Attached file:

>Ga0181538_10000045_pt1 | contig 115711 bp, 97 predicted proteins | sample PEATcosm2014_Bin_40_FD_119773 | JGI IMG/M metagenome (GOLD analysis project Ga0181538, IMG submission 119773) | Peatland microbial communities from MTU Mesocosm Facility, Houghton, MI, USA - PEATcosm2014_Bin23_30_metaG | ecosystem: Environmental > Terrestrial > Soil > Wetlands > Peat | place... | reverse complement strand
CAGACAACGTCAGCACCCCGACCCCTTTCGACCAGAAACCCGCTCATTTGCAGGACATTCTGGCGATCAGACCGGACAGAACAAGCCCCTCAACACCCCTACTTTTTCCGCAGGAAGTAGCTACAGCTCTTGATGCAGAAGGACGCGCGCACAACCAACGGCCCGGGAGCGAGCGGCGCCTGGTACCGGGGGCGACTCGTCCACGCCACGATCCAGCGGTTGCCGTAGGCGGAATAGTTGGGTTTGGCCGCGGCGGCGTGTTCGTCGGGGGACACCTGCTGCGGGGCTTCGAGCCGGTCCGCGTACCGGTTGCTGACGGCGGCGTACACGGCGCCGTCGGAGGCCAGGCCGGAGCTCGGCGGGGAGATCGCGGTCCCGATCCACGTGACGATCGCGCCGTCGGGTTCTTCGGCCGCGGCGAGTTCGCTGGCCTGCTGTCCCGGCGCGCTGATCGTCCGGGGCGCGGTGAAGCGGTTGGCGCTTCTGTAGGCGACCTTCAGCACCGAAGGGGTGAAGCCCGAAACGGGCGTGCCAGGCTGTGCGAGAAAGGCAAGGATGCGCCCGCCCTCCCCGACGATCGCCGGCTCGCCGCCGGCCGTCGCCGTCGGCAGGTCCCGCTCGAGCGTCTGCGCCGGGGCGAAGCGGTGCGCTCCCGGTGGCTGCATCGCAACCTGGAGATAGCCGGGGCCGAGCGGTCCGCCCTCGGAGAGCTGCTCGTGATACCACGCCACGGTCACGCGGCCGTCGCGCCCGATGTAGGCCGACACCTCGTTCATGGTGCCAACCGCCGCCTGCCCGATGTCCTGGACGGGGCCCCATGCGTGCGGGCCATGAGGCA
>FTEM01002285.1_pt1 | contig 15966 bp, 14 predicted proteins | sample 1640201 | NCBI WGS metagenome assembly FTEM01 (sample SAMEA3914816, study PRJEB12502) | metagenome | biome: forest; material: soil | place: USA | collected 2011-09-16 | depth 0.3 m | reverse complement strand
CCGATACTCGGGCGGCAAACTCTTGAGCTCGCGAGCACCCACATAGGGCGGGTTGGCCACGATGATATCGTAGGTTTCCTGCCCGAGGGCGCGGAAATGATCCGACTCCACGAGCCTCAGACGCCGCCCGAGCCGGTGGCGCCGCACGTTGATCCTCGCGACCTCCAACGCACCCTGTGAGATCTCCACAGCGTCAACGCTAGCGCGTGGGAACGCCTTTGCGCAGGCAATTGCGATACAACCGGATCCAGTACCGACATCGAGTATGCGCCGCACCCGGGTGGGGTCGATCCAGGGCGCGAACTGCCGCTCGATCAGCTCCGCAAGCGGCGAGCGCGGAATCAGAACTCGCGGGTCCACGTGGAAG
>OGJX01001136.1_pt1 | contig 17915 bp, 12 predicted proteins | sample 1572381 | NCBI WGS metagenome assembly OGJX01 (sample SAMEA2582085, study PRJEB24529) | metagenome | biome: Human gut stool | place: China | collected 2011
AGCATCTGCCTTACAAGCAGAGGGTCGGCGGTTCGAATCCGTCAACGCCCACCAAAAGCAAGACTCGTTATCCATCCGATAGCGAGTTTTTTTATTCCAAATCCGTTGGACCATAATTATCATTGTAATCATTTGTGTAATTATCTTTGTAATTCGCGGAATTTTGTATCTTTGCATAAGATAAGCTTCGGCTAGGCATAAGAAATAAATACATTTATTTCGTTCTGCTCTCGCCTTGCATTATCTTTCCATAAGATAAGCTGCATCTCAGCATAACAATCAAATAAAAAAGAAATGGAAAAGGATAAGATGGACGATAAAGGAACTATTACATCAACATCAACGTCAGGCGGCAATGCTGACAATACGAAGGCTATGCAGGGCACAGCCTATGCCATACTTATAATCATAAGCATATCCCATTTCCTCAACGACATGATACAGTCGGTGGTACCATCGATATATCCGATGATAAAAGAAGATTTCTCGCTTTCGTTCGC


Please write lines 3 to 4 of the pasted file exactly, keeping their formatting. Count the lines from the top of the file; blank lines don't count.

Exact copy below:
>FTEM01002285.1_pt1 | contig 15966 bp, 14 predicted proteins | sample 1640201 | NCBI WGS metagenome assembly FTEM01 (sample SAMEA3914816, study PRJEB12502) | metagenome | biome: forest; material: soil | place: USA | collected 2011-09-16 | depth 0.3 m | reverse complement strand
CCGATACTCGGGCGGCAAACTCTTGAGCTCGCGAGCACCCACATAGGGCGGGTTGGCCACGATGATATCGTAGGTTTCCTGCCCGAGGGCGCGGAAATGATCCGACTCCACGAGCCTCAGACGCCGCCCGAGCCGGTGGCGCCGCACGTTGATCCTCGCGACCTCCAACGCACCCTGTGAGATCTCCACAGCGTCAACGCTAGCGCGTGGGAACGCCTTTGCGCAGGCAATTGCGATACAACCGGATCCAGTACCGACATCGAGTATGCGCCGCACCCGGGTGGGGTCGATCCAGGGCGCGAACTGCCGCTCGATCAGCTCCGCAAGCGGCGAGCGCGGAATCAGAACTCGCGGGTCCACGTGGAAG